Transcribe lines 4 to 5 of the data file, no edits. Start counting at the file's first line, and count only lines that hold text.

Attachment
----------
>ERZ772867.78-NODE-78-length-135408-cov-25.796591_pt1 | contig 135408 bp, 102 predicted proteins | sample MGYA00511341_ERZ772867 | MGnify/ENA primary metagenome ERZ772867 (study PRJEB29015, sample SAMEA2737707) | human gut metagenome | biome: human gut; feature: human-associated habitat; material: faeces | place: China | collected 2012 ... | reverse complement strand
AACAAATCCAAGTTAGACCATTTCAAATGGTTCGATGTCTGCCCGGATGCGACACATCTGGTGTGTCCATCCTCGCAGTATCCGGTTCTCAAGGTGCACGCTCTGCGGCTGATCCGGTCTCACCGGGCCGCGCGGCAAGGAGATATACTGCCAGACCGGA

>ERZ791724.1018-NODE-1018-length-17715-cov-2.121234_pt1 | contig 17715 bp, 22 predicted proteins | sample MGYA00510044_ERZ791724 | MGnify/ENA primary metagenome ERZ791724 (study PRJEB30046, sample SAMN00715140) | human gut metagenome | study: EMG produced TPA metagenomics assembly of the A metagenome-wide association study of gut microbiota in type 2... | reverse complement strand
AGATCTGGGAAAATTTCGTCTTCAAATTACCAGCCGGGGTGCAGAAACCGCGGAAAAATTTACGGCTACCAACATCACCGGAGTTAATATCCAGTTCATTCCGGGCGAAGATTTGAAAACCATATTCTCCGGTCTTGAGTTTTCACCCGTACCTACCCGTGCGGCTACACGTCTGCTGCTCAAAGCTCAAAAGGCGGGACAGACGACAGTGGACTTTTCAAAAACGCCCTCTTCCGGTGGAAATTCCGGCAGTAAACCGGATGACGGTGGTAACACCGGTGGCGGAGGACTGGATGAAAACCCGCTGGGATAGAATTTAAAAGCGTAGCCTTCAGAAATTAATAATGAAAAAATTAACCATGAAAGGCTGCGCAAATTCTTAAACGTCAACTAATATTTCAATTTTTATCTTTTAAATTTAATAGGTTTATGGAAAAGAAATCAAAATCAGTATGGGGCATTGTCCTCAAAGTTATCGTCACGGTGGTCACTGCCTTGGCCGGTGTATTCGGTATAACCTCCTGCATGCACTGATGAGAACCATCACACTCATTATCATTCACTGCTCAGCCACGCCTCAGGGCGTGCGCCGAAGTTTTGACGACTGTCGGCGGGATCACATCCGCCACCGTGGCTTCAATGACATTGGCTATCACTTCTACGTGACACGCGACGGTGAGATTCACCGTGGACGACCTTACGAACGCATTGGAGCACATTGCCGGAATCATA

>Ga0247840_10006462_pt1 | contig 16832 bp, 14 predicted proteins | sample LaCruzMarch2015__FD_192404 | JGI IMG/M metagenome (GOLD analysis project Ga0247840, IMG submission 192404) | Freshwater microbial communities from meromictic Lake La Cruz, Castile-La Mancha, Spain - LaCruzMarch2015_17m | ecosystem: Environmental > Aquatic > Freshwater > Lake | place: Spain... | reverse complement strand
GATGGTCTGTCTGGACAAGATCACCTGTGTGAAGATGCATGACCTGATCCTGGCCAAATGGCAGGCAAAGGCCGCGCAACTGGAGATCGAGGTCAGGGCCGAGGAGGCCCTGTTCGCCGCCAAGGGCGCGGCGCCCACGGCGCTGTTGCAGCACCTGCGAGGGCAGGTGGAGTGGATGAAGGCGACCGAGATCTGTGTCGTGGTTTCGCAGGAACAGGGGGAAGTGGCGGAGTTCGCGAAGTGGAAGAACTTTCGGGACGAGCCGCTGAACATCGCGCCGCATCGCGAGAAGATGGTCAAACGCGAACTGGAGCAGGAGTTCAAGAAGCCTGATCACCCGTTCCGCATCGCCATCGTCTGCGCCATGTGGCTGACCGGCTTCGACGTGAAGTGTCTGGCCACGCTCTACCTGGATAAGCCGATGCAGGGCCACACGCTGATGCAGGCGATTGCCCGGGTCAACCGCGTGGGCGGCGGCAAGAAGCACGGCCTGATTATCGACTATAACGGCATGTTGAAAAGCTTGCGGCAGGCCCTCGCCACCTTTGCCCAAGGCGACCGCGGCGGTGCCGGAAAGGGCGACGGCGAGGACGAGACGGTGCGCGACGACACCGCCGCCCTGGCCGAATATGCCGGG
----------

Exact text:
AGATCTGGGAAAATTTCGTCTTCAAATTACCAGCCGGGGTGCAGAAACCGCGGAAAAATTTACGGCTACCAACATCACCGGAGTTAATATCCAGTTCATTCCGGGCGAAGATTTGAAAACCATATTCTCCGGTCTTGAGTTTTCACCCGTACCTACCCGTGCGGCTACACGTCTGCTGCTCAAAGCTCAAAAGGCGGGACAGACGACAGTGGACTTTTCAAAAACGCCCTCTTCCGGTGGAAATTCCGGCAGTAAACCGGATGACGGTGGTAACACCGGTGGCGGAGGACTGGATGAAAACCCGCTGGGATAGAATTTAAAAGCGTAGCCTTCAGAAATTAATAATGAAAAAATTAACCATGAAAGGCTGCGCAAATTCTTAAACGTCAACTAATATTTCAATTTTTATCTTTTAAATTTAATAGGTTTATGGAAAAGAAATCAAAATCAGTATGGGGCATTGTCCTCAAAGTTATCGTCACGGTGGTCACTGCCTTGGCCGGTGTATTCGGTATAACCTCCTGCATGCACTGATGAGAACCATCACACTCATTATCATTCACTGCTCAGCCACGCCTCAGGGCGTGCGCCGAAGTTTTGACGACTGTCGGCGGGATCACATCCGCCACCGTGGCTTCAATGACATTGGCTATCACTTCTACGTGACACGCGACGGTGAGATTCACCGTGGACGACCTTACGAACGCATTGGAGCACATTGCCGGAATCATA

>Ga0247840_10006462_pt1 | contig 16832 bp, 14 predicted proteins | sample LaCruzMarch2015__FD_192404 | JGI IMG/M metagenome (GOLD analysis project Ga0247840, IMG submission 192404) | Freshwater microbial communities from meromictic Lake La Cruz, Castile-La Mancha, Spain - LaCruzMarch2015_17m | ecosystem: Environmental > Aquatic > Freshwater > Lake | place: Spain... | reverse complement strand